Macedonia | 2013
Goce Smilevski was born in 1975 in Skopje, Macedonia. He was educated at Charles University in Prague, Central European University in Budapest, and Ss. Cyril and Methodius University in Skopje. He is the author of several novels and theatre plays. His novel Freud’s Sister won the European Union Prize for Literature and is being published in more than thirty languages.
Nomen est omen. The beauty of this Latin proverb can be somehow overshadowed if we search for its realization in the everyday life. But, from the other side, exactly because of the rarity of its realization, the examples when it is fullfiled shine more brightly. One of those rare affirmations of the proverb, is Beatrice Monti della Corte. A muse of a great writer, she is fulfilling the fate of the name even after the transgression of Gregor von Rezzori to the other world. – she is a creator of the Paradiso on earth for writers, the Santa Maddalena Foundation, and remembering the six weeks I have spent there is not deprived of nostalgia. It was such a pleasure and honor to talk to Beatrice, to hear the fascinating history of her family and the stories of her life, those things that deserve a memoir she refuses to write, to have a conversation with her about her husband and his works, to share thoughts about Alberto Manguel’s History of Reading and Library at Night, Bob Wilson’s plays, Volker Schlondorff’s and Bernardo Bertolucci’s movies, to know more about her friendship with Isabella Rossellini and Zadie Smith, to witness her love for her dogs Rosine, Carlotta, Giulietta and Paride. And it was such a unique opportunity to become a friend with the other authors that were there at the residency – Mercedes Cebrian, Patrick Flanery and Javier Montes, and also to meet and talk with people close to Beatrice, and visitors of Santa Maddalena – Caterina Toschi, Naila, Brigida, Alba, Don Gino in the church at Donnini, doctor Tonino, Andrea Landolfi, Rezzori’s translator…
“I conduct every visitor to the highest room in the tower… Please do help yourself to all the Tuscany you could ask for,” wrote Gregor von Rezzori in Anecdotage. For six weeks I had a privilege to be every day in the highest room of the tower, and it was for me also a place where I enjoyed Rezzori’s books and understood the depth of his talent, there I have read Anecdotage and An Ermine in Czernopol, there I have begun reading his cardinal work The Snows of Yesteryear. And, certainly, from there I did help myself to all the Tuscany I could ask for. From the tower, I could see the Tuscan sunrise and sunset, I enjoyed the landscape so close to that on Leonardo’s La Gioconda. I was waking up with the singing of the birds, I was listening how the nature breaths… And – I was not writing.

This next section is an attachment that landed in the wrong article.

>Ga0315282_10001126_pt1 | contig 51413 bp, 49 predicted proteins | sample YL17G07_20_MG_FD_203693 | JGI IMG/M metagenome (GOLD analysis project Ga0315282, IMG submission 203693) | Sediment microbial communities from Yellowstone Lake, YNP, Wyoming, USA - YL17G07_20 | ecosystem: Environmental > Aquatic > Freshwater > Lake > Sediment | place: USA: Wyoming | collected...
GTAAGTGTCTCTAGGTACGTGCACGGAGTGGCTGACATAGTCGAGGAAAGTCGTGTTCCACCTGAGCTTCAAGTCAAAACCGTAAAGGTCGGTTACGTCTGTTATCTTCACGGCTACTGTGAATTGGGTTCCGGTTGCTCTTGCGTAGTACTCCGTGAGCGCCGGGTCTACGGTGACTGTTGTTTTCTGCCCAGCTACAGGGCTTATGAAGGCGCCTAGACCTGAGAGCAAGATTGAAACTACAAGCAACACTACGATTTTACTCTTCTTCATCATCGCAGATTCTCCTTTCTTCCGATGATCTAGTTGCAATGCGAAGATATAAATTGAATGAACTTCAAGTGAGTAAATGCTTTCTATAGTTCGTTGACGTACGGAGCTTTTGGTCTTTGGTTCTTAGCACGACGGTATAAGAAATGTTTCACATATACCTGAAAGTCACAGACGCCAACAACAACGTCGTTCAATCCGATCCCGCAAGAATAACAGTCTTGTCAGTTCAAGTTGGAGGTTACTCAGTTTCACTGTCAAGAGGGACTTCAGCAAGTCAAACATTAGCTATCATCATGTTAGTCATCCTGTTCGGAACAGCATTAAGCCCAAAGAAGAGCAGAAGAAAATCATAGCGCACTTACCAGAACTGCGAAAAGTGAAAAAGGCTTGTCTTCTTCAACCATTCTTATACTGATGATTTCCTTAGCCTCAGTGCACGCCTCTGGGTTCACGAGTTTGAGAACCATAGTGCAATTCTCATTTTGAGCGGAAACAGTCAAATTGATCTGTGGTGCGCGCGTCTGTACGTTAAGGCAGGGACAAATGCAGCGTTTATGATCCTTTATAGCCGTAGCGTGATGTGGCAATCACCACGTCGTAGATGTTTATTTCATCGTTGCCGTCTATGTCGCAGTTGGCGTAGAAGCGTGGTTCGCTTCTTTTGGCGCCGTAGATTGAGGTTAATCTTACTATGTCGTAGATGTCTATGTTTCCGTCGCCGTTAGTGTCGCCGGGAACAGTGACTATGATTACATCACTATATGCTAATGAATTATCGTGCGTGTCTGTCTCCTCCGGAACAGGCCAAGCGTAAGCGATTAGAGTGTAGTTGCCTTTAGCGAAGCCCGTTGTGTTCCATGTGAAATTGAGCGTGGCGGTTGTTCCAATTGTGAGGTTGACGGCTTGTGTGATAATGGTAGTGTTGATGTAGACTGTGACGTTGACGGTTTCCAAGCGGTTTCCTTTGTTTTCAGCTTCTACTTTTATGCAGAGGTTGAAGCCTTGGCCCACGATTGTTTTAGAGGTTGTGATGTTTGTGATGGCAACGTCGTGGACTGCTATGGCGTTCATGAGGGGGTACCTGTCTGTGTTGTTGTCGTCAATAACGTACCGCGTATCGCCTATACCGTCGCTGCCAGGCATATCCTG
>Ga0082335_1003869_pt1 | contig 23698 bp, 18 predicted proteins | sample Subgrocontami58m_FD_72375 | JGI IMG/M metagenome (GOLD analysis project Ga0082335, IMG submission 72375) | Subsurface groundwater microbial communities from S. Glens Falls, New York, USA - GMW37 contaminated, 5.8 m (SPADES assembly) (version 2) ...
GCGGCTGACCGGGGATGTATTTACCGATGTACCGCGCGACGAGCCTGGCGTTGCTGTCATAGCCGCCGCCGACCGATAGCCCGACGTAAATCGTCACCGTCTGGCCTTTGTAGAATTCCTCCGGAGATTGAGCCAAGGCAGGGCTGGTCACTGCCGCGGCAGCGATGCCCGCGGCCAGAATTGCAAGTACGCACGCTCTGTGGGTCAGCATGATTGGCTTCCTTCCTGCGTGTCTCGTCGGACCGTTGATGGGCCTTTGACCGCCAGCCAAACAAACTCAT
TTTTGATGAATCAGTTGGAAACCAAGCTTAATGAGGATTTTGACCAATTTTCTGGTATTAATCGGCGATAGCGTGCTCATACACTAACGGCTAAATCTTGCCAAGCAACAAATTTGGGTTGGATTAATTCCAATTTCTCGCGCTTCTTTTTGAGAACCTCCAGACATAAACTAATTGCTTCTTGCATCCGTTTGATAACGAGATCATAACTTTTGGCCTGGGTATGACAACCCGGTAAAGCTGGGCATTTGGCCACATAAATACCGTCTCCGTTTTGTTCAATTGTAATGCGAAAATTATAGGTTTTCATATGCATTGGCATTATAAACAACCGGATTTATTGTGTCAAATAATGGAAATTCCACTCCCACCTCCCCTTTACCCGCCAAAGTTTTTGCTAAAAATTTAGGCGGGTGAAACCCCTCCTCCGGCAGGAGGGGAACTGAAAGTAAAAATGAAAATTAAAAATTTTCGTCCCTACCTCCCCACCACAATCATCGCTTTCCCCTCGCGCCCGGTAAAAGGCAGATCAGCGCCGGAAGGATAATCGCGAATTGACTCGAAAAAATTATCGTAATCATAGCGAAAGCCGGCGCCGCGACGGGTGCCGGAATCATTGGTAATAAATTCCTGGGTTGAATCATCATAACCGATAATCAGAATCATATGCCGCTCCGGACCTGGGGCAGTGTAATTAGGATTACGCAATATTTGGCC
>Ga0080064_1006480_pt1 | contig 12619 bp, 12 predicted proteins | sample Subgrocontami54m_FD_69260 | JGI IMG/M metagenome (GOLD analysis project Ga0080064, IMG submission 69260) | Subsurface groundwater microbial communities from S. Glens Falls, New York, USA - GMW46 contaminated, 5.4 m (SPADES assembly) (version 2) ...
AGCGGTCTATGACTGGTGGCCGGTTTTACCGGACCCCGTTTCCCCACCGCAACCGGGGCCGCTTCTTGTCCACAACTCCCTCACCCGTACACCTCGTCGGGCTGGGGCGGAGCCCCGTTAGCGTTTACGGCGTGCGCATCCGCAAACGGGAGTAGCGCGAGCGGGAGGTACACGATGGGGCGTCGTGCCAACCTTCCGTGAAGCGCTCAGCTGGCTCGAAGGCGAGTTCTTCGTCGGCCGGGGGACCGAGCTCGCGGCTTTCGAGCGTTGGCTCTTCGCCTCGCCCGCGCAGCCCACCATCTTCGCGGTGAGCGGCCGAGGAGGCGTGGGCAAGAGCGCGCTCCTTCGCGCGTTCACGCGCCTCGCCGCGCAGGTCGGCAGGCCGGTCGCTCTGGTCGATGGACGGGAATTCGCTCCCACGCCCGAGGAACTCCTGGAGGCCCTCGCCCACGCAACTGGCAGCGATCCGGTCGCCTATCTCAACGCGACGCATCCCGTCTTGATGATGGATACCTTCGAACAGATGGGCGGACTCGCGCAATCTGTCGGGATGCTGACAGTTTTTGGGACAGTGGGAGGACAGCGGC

Bruce Chatwin wrote probably the most praising words for The Tower: “The Tower is the place where I have always worked, clear headedly and well, in winter and in summer, by day or night – and the places you work well are the places you love most.” In sentences like this, it is always better to use the pronoun “I” instead of “you”, as not to everyone applies the idea that the places one works well are the places one loves the most. I have always relating with highest happienes not the work itself, but what is preceeding and what is a seed for the work – the inspiration. I have not written a single sentence in The Tower, I have not written anything during the six weeks stay at the Paradiso of Santa Maddalena. It was not that I didn’t wanted to write, it was that I could not write. And I did not forced myself to write, as I know that the periods of the most intensive inspiration, at least for me, cannot be time of creation. It was a period when I let all of the nature, the scents and sounds, the trees and plants and stones and springs and rain and sun and birds and leafs and landslides and hills write on my soul. It was a time of inspiration, it was the place of inspiration. And the places that inspire me are the places I love the most.